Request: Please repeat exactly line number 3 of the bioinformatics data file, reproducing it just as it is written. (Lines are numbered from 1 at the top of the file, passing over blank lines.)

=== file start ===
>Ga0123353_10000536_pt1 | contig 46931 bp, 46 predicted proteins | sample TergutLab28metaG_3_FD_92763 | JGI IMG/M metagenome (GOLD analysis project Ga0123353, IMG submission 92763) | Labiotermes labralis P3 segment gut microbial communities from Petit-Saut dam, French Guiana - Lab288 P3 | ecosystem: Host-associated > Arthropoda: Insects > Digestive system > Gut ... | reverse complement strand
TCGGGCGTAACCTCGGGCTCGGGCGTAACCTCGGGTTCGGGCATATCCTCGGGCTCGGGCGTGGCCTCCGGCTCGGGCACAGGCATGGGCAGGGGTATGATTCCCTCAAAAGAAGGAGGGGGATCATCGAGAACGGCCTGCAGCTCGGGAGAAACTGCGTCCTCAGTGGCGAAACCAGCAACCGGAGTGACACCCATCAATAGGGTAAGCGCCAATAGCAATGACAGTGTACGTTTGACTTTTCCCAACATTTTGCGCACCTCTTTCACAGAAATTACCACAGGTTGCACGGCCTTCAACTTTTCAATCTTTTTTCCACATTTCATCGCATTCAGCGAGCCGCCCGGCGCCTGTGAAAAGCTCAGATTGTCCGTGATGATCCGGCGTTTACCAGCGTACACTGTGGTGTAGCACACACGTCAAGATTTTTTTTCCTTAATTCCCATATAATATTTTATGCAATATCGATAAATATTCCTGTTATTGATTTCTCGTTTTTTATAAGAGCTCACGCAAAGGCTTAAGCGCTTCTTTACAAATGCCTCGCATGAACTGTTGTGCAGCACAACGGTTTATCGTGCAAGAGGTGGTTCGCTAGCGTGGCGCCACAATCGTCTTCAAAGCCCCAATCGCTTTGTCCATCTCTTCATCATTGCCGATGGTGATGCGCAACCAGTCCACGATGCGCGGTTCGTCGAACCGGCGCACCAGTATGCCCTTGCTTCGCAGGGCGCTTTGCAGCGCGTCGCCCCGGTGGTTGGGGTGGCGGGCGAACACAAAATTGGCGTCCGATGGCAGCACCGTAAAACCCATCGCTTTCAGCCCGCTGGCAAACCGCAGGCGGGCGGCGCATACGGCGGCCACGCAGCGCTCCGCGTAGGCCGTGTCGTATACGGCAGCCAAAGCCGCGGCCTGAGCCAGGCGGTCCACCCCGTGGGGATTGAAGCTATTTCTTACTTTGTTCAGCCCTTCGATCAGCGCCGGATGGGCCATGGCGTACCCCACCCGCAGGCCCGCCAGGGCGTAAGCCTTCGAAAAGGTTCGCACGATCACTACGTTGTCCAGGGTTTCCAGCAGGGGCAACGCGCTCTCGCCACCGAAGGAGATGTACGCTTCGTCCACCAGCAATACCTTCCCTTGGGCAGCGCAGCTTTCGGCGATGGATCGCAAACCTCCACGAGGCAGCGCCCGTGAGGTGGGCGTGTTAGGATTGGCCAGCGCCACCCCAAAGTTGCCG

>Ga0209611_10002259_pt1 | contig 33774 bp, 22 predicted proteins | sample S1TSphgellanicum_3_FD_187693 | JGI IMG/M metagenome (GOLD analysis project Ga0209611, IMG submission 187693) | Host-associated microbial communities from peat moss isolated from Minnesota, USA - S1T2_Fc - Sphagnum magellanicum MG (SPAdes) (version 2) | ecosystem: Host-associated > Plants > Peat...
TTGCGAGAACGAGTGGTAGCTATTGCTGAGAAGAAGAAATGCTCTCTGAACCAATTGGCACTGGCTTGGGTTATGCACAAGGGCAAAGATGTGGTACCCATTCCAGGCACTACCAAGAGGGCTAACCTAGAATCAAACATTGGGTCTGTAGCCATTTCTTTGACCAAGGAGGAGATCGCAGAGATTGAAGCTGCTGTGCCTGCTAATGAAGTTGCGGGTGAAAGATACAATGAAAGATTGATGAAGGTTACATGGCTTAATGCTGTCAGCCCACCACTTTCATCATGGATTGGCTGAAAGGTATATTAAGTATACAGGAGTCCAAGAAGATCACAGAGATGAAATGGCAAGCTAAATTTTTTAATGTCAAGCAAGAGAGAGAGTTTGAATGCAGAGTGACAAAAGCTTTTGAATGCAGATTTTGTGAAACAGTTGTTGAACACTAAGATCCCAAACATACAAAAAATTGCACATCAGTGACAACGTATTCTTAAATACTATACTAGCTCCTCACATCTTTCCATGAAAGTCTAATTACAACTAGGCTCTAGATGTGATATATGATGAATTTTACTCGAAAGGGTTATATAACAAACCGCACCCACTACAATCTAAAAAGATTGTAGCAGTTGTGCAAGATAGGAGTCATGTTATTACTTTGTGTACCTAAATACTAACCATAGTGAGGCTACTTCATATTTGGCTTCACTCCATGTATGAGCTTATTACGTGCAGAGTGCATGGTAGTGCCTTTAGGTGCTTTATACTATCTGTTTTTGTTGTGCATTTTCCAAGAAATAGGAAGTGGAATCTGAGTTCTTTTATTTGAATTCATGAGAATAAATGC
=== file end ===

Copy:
>Ga0209611_10002259_pt1 | contig 33774 bp, 22 predicted proteins | sample S1TSphgellanicum_3_FD_187693 | JGI IMG/M metagenome (GOLD analysis project Ga0209611, IMG submission 187693) | Host-associated microbial communities from peat moss isolated from Minnesota, USA - S1T2_Fc - Sphagnum magellanicum MG (SPAdes) (version 2) | ecosystem: Host-associated > Plants > Peat...